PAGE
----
3. Thursday Night's 'Other' Big Game


Upset of the week: There actually were two Thursday night games on TNT.

One of the most overshadowed nightcaps in the history of televised basketball even managed to deliver a little history.

Golden State's Jeremy Lin logged just five minutes in the Warriors' 107-101 home loss to Phoenix. It was another rough ride for a raw kid who should probably be a third point guard instead of a backup at this early stage of his career, but the brief stint enabled the rookie from nearby Palo Alto to record his 12th appearance in an NBA game, making him the second most decorated Harvard alumnus the league has ever seen.

And playing in 32 more games will jump Lin to No. 1, because the exclusive Ivy League institution of higher learning -- ESPN's own smart guy, Ric Bucher, could only get into Dartmouth -- has sent only three of its former stars to the NBA.

No joke: It's easier to become president of the United States than make it to the NBA after attending Harvard. Eight ex-Harvard students have gone on to be elected president -- including a former Harvard Law student named Barack Obama -- but Saul Mariaschin (who played 43 games for Boston in 1947-48) and Ed Smith (11 games for New York in 1953-54) are Lin's only Harvard predecessors in the association.

The last NBA players before Lin from a school currently in the Ivy League were Matt Maloney and Chris Dudley in 2002-03, although Penn's Ed Stefanski (Philadelphia) and Princeton's Geoff Petrie (Sacramento) do serve as NBA general managers. Dudley's 886 career games out of Yale account for the most by any Ivy League product.

A school-by-school breakdown:

P.S. You had to know I couldn't possibly get through an item that has anything to do with the college game without at least mentioning my beloved alma mater. And Cal State Fullerton, which I like to refer to as the Harvard of the West for journalism schools, has sent 11 players to the NBA: Bruce Bowen (three rings with San Antonio), Bobby Brown, Greg Bunch, Cedric Ceballos (1995 Western Conference All-Star), Kevin Henderson, Ozell Jones, Richard Morton, Pape Sow, Henry Turner and Leon Wood (who started in the same backcourt as Michael Jordan on the 1984 gold-medal-winning Olympic team). I suppose I'm obligated to point out that there are no active Titans taking the court in the league at this precise minute apart from Wood, who's in his 15th season as a referee. But that's only because Brown has decided to play in Europe this season.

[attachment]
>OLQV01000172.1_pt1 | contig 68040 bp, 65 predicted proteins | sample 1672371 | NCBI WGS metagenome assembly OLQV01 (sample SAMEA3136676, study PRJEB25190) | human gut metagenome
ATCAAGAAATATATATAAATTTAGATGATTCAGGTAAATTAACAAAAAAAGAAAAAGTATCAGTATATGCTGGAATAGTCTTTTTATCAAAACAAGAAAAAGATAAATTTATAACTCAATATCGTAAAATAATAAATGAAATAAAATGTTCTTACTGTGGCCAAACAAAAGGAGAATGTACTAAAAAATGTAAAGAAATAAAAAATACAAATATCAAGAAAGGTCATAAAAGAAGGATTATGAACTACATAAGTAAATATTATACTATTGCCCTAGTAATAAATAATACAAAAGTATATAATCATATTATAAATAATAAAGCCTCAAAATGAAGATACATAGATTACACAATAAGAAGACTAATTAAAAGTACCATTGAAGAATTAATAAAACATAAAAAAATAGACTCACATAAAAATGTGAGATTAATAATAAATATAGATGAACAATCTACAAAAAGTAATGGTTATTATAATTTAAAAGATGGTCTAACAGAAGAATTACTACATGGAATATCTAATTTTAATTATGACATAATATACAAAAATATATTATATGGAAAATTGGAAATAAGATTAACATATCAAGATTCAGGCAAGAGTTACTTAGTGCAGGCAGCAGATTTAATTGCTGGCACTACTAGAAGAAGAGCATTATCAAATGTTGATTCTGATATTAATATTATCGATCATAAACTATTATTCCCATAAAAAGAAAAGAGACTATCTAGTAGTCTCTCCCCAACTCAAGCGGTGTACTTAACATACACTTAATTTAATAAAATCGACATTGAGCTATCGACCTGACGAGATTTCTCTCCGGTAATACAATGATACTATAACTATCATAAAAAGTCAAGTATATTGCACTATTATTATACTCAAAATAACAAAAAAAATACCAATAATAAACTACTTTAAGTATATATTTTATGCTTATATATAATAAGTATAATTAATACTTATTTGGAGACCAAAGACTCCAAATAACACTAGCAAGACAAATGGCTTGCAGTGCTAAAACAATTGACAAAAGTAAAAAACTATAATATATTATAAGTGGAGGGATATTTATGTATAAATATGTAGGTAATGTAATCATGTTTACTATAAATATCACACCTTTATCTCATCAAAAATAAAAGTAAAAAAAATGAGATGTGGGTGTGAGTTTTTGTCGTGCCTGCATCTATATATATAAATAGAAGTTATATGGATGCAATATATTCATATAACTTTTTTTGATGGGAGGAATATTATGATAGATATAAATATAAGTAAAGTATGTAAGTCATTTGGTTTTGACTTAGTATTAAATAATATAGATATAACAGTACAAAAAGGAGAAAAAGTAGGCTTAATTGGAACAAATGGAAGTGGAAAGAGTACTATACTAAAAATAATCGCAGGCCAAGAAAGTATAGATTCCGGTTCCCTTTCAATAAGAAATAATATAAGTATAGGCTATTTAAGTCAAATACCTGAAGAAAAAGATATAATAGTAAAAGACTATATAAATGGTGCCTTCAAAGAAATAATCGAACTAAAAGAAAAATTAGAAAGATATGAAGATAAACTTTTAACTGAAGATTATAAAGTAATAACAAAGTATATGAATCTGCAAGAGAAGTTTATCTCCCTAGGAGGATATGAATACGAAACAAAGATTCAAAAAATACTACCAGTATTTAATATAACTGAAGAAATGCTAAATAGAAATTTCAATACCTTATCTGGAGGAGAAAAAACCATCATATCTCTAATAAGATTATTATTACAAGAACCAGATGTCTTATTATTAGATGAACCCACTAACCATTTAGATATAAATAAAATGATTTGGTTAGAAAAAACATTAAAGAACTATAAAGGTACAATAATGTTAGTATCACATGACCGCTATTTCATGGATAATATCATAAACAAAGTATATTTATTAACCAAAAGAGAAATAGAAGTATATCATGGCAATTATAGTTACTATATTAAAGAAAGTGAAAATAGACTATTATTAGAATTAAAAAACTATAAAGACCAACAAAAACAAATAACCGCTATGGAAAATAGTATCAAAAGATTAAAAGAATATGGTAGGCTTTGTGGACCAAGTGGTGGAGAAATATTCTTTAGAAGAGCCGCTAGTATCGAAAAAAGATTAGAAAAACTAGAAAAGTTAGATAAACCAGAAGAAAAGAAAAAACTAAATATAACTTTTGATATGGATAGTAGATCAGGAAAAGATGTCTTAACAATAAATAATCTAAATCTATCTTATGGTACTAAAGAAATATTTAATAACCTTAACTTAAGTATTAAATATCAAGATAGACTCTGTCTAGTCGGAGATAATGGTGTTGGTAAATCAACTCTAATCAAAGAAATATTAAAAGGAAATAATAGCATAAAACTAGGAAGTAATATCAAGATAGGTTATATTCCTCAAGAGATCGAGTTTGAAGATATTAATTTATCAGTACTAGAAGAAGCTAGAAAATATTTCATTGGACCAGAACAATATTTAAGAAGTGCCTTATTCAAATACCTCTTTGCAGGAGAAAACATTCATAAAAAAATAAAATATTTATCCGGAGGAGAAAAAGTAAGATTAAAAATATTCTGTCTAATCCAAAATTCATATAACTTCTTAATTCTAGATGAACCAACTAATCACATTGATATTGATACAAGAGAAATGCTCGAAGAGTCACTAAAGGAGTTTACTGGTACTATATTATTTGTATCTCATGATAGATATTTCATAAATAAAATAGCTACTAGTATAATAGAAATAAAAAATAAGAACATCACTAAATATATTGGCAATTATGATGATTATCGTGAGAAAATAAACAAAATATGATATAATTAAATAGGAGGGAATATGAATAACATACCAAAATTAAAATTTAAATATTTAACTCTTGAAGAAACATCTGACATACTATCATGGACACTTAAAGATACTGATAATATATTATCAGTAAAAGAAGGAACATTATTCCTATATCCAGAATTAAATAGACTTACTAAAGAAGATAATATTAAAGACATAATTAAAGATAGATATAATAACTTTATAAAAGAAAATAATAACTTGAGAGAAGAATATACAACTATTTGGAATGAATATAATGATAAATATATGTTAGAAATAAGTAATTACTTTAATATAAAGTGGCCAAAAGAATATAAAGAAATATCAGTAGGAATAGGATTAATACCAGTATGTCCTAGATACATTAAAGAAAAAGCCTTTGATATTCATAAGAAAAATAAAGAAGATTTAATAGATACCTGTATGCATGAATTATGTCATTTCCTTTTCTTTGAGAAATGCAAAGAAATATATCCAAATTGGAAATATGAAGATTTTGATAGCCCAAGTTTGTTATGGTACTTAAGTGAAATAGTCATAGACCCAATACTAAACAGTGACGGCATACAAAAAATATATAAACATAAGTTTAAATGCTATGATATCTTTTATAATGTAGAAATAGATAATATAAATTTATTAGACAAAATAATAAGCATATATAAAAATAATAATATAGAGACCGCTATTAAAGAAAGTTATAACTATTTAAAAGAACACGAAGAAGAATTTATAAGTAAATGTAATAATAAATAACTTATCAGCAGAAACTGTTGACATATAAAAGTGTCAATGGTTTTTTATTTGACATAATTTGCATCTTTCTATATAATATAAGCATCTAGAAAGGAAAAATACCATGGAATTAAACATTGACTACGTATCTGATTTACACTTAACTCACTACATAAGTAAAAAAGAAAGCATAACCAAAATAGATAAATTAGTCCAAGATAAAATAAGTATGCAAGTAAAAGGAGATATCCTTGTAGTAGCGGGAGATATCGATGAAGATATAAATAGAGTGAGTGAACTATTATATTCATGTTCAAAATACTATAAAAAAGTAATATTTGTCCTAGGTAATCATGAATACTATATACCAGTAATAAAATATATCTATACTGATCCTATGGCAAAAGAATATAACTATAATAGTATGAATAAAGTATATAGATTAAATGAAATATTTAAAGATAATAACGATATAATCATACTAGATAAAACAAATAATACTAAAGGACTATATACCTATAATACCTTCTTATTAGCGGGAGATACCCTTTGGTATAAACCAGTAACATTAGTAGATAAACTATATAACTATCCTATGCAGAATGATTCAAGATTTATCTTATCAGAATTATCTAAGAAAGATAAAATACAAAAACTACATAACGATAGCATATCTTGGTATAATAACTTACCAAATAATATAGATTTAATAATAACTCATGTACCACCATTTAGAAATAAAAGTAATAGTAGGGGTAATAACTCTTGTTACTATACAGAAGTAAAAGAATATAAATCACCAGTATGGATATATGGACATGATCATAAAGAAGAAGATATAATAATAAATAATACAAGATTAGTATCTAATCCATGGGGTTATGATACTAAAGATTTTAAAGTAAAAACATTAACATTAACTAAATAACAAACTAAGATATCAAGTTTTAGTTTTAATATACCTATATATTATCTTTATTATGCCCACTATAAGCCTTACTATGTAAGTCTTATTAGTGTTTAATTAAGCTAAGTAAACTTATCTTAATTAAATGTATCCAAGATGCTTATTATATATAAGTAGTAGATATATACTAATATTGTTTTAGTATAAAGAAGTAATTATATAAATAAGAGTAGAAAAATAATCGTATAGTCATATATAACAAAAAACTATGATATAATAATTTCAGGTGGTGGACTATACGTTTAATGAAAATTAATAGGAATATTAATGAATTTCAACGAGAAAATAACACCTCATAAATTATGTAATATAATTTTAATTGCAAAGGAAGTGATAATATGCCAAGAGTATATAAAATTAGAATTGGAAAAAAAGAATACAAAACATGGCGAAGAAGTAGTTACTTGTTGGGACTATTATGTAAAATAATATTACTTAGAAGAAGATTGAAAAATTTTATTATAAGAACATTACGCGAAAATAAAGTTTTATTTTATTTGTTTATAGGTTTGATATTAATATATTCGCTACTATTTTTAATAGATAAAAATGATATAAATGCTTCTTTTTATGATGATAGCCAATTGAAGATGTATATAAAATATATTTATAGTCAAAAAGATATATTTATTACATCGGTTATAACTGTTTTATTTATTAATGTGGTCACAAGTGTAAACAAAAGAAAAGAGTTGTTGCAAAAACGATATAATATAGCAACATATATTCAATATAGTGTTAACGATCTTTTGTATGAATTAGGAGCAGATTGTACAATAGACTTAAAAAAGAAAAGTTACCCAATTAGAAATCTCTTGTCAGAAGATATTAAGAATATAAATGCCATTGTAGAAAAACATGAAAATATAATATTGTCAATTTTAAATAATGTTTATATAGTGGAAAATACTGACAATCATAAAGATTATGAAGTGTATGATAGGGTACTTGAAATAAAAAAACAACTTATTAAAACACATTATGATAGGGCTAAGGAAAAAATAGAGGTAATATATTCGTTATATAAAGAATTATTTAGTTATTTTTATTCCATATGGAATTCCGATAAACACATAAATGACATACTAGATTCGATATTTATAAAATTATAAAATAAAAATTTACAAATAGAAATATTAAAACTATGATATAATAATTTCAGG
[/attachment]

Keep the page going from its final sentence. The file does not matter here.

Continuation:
4. Marc's Quote


"We pretty much are agenda-less."

-- Boston coach Doc Rivers, pinpointing what he regards as one of the rarely discussed strengths that has enabled his veteran (some would say creaky) Celtics to supplant the audaciously assembled Miami Heat as the favorite in the East in a span of fewer than 20 games.

In a recent conversation about locker-room drama -- no shortage of which has been bubbling in Miami lately -- Rivers expounded on the Celts' ability to work through the creative tension every NBA team eventually faces … which only served to illustrate how well Rivers understands and connects with his players.

"It's the teams that can deal with the drama and get over it and move on [that succeed]," Rivers said. "You're gonna have drama. You're gonna have something.

"You look at the Lakers. They had all kinds of stuff last year on and off the floor. And we were on a roll there for a while. But it didn't affect us much. We like each other, and we almost accept each other as family. And family, when you have a crisis, you yell at each other, you argue and then you still like each other. And you move on.

"That's more of the case here. The teams that aren't mentally strong enough to handle that are the ones that fall apart when drama happens. You can't win that way."

That's more of the case largely because of Rivers' ability to keep strong personalities from two generations so unified. Kevin Garnett summed up the respect Rivers commands from the Celts' 30-somethings (KG, Paul Pierce, Ray Allen and Shaquille O'Neal) as well as the next-gen crew (Rajon Rondo, Kendrick Perkins and Glen Davis) when he responded to the persistent chatter about Heat president Pat Riley hoping to steal Doc away this past summer by saying: "I told [team president Danny Ainge]: 'The day y'all get rid of Doc, I'll tip my hat to the Boston area [and] the Boston fans.' "


You must be signed in to post a comment

Already have an account?